Call for child protection education
MANY POSTGRADUATE students who may become involved in child protection have “very little knowledge” of the necessary reporting and follow-up procedures, according to a new research project.
The project, by NUI Galway and the Health Service Executive (HSE), found “major inconsistencies” between various disciplines, such as general and mental health nursing, teaching and social work regarding information on child protection issues and their respective roles.
The authors of the report, commissioned by the multidisciplinary Child Protection Education Group West, are Sinead Hahessy and Marcella Kelly, NUIG lecturers in nursing.
“The findings raise concerns as to whether professionals understand the importance of the multidisciplinary roles needed to enact effective child protection and welfare practices,” said Ms Hahessy. “This threatens what is advocated as international best practice.”
The study found that teachers, nurses, social workers and other professionals working with children are often not aware of each others’ professional responsibilities.
Reporting concerns were also identified by postgraduate students as a “convoluted process”.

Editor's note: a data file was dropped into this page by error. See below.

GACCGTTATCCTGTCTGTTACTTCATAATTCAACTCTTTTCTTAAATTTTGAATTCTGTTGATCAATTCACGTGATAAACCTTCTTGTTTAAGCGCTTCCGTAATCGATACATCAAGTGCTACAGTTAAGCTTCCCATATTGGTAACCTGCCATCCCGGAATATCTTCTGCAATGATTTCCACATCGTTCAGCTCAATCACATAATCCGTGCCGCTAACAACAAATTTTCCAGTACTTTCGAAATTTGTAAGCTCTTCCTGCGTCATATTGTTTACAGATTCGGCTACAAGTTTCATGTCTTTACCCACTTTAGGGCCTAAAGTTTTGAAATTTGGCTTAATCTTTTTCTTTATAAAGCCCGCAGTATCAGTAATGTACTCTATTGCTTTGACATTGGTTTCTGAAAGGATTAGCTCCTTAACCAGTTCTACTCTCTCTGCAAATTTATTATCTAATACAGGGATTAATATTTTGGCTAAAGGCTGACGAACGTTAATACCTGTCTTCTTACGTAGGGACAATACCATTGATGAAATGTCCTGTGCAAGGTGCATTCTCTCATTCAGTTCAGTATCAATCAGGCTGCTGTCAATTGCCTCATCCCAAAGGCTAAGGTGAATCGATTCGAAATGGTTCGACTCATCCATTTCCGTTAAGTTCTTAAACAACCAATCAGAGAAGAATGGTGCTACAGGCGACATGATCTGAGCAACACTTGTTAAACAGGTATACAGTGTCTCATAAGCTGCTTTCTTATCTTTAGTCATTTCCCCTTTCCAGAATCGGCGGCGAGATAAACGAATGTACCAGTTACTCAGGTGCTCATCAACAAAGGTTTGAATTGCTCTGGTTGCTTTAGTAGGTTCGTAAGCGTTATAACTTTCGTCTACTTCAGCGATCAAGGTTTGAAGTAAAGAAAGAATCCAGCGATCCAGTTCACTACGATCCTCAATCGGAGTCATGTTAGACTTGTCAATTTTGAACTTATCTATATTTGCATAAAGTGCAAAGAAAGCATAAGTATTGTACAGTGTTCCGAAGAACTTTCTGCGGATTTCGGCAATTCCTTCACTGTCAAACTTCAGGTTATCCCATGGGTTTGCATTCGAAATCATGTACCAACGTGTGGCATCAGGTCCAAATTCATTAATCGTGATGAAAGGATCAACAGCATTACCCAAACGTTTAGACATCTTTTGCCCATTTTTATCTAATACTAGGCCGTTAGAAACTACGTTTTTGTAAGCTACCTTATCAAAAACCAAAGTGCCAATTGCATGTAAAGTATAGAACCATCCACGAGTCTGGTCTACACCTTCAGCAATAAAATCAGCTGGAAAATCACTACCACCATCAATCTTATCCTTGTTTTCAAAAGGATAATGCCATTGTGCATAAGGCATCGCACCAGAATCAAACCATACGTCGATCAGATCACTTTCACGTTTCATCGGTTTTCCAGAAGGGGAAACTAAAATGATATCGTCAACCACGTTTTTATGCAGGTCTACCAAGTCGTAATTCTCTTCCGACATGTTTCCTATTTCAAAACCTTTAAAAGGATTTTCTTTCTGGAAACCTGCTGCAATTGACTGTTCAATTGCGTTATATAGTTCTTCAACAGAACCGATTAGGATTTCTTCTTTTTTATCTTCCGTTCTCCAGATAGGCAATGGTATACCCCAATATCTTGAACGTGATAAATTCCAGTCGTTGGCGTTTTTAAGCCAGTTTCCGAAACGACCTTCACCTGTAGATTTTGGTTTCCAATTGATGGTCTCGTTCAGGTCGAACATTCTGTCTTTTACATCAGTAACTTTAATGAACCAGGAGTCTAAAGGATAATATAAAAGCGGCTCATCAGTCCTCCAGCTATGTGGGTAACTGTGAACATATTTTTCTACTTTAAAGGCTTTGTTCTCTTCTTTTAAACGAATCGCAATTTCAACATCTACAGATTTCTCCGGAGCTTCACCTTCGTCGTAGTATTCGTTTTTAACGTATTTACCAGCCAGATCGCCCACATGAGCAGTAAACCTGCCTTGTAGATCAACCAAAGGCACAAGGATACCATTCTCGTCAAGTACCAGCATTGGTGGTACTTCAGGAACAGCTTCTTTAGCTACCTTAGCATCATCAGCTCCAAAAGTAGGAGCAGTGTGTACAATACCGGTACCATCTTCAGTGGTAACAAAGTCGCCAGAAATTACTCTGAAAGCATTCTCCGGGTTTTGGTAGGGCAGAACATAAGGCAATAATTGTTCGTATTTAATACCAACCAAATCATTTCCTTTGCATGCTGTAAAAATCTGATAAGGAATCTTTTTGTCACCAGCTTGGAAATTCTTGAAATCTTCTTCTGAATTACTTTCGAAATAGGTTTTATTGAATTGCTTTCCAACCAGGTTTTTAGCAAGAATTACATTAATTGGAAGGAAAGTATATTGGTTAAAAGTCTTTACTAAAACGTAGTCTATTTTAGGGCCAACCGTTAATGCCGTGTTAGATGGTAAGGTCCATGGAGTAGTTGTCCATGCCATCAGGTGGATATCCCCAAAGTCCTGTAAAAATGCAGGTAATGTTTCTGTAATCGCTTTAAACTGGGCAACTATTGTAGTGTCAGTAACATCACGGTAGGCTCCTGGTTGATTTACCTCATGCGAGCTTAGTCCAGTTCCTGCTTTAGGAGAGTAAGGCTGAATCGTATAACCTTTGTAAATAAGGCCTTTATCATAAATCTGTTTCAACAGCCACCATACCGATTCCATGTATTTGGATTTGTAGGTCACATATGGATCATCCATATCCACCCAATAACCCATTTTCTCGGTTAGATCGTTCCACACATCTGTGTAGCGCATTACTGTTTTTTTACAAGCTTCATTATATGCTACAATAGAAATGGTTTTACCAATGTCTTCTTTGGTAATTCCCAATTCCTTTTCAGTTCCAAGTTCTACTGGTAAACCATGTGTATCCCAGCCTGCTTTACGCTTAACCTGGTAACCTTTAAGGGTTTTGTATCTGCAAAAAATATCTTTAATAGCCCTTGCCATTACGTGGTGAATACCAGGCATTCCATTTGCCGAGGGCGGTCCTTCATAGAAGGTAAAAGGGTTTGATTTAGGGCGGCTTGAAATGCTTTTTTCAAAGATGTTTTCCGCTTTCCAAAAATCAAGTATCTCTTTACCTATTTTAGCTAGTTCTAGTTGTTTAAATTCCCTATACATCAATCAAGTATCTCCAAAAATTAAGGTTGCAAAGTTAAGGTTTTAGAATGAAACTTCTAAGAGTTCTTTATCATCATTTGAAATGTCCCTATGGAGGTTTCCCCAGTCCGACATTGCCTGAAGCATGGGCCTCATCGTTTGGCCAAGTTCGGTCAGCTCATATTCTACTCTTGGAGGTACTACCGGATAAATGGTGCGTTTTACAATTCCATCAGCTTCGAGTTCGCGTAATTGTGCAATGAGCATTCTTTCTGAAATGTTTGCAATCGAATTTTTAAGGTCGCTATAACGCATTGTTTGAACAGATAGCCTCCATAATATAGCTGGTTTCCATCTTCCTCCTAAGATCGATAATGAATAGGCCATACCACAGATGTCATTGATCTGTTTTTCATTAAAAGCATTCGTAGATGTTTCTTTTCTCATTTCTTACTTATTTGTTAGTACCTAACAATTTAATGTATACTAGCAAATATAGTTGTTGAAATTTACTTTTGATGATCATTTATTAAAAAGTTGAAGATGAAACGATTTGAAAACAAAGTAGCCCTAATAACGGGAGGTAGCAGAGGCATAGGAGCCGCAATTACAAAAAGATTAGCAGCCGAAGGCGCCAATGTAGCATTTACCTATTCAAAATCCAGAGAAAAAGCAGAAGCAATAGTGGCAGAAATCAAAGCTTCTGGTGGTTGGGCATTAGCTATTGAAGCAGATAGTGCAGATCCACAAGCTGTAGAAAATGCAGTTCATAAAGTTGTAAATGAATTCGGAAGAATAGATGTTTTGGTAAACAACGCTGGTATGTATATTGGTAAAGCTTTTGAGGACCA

There was “considerable ambiguity surrounding the identification of a first point of contact for professionals, with evidence of ad hoc approaches to reporting among students.
“Multidisciplinary approaches to child protection are continuously being threatened in service provision across the disciplines,” according to the report.
“Child protection has to become a fundamental building block in training nurses, social workers and educators. The alarming theme emerging from this report is the fact that students are not being comprehensively trained in how to best deal with child protection issues in a multidisciplinary manner,” said Ms Hahessy.
“There needs to be consistency and inter-connections in training to deliver a truly multi-disciplinary skill set and mindset among students which will best serve society’s needs. Multi-disciplinary education is the way forward.”
She said that funding was being sought to develop a specialist training module with the assistance of NUIG’s Centre for Excellence in Learning and Teaching, which could be conveyed in an “e-learning” format to facilitate access and dissemination. This would also allow for updating of the information, as legislation evolves.
Recent HSE statistics indicate that at least 20 new cases of suspected child abuse are being reported daily across the State. Figures for 2007 were up by 10 per cent on the previous year.